In some games, the sound effects and music are so closely linked that they are integrated together, quantizing events to the musical beat, such as in Mushroom Men, described by their composer:
Ok, so there’s these bees in one of the levels, and we made a track that was the theme for the bees that was like [sings/buzzes theme]. We tied this into the bees particle effect so that its [sic] in sync with the… [buzzes like a raver bee]. So yeah, the bees are buzzing on beat, which I thought was really fun. Actually, every ambience in the whole game is rhythmic… wood creaks and crickets and all the insects you hear which are making a beat, and every single localised and spatialized emitter based ambient sounds are on beat too (see Kastbauer 2011).
Dialog can likewise be used in a textural or melodic way. There are many examples of Nintendo games that treat voice as sound effect, for instance, where a pitched sound is repeated according to the number of syllables in the accompanying written text, such as in Mario and Luigi: Bowser’s Inside Story. In this game, low-pitched sounds are associated with larger characters (e.g. Bowser) and high-pitched sounds are associated with smaller characters (e.g. Starlow), while Mario and Luigi themselves speak in a gibberish Italian.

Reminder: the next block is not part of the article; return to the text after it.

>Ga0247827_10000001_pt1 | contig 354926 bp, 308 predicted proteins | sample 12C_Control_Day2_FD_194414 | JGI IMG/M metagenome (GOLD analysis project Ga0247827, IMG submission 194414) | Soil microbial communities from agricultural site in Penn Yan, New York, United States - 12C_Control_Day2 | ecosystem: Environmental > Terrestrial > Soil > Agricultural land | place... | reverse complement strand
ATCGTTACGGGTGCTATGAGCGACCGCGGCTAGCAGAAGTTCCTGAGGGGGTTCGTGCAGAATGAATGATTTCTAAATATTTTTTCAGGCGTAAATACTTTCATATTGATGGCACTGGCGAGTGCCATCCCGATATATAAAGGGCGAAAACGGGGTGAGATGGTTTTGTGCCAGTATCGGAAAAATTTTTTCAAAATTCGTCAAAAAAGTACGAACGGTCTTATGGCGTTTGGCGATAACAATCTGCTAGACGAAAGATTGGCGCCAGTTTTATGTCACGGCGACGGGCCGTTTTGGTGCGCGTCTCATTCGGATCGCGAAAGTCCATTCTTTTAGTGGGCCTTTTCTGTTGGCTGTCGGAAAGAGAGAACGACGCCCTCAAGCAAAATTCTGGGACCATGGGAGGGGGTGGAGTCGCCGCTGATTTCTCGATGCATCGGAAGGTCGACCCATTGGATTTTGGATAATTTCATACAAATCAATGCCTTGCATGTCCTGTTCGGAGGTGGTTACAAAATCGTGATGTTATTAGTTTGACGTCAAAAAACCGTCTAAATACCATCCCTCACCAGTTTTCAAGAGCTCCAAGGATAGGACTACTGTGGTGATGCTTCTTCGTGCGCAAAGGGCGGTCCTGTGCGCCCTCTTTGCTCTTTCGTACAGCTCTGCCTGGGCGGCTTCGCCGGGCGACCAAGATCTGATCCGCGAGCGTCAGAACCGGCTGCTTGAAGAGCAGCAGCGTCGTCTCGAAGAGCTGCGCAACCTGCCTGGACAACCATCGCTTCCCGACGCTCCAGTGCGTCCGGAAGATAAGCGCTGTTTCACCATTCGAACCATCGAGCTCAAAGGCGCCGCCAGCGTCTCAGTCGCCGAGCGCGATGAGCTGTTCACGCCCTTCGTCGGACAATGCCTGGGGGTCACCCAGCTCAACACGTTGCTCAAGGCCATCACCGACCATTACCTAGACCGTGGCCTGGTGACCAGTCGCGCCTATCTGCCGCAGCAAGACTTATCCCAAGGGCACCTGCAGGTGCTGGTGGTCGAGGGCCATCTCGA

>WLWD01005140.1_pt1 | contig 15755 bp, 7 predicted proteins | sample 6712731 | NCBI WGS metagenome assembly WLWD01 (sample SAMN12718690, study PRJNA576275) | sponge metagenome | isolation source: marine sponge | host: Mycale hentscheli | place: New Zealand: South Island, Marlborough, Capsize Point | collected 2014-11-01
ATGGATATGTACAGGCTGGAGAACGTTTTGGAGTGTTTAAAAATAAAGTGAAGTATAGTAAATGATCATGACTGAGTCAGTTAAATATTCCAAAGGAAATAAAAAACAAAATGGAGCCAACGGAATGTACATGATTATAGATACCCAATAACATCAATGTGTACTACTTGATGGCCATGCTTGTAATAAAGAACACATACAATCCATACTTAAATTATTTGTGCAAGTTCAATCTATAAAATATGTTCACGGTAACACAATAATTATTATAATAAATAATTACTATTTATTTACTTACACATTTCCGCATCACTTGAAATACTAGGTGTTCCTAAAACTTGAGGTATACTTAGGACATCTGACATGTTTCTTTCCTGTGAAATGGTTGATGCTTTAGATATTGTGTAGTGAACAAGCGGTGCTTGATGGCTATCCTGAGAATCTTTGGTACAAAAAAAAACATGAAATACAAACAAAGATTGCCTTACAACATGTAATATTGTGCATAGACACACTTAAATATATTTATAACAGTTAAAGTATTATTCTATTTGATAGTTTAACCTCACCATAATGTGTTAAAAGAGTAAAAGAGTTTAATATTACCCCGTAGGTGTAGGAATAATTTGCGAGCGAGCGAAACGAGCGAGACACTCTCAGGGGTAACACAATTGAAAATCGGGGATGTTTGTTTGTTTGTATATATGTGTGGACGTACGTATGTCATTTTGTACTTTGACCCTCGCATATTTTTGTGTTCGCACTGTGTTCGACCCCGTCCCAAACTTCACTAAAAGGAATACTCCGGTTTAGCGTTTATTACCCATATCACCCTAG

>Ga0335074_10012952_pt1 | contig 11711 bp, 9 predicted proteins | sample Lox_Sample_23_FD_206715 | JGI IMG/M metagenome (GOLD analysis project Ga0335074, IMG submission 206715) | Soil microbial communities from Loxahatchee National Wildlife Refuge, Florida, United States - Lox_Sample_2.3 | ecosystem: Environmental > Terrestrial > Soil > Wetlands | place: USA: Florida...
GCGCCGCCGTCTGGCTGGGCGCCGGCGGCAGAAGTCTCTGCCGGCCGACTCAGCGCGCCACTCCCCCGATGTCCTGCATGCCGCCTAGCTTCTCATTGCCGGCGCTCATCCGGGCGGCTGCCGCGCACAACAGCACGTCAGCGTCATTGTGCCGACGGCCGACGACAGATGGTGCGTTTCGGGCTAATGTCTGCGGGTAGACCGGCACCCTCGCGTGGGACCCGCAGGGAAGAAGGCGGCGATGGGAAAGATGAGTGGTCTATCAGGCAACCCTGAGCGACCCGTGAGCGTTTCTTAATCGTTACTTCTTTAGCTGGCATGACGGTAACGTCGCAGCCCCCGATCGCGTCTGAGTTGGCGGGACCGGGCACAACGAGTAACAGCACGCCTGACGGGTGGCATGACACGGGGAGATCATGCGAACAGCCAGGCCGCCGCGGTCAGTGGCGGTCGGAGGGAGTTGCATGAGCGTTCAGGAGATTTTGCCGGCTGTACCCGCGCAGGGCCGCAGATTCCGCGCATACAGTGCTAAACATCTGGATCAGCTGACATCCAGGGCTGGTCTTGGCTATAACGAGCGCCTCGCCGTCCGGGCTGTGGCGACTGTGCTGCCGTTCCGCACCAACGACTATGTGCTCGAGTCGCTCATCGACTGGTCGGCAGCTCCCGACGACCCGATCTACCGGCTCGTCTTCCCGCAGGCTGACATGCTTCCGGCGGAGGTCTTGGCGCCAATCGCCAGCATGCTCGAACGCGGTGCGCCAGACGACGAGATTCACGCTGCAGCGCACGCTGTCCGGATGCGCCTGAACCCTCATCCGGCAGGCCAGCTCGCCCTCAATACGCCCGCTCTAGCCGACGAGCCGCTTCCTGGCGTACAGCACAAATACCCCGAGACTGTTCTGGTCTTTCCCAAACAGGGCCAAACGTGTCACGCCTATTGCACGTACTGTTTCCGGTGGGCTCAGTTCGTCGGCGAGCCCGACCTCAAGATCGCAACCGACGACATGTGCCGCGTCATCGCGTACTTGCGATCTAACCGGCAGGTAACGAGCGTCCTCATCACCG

So what does this all mean? Well, it goes without saying that sound designers should be talking to composers about what kind of integration between sound and music will take place. Are there sounds that can be drawn into the underscore? Are there musical motifs that can be drawn into the fictional world (such as tied to particular game events)? What frequency bands are occupying the most acoustic space? Can ambience be used in a musical, tonal or rhythmic way, or can the music be used in an ambient, textural way? It’s not surprising that many films and games that win awards for sound have a very careful integration between sound and music. That push-pull between reality and the fictional world that can be created is powerful and emotionally moving.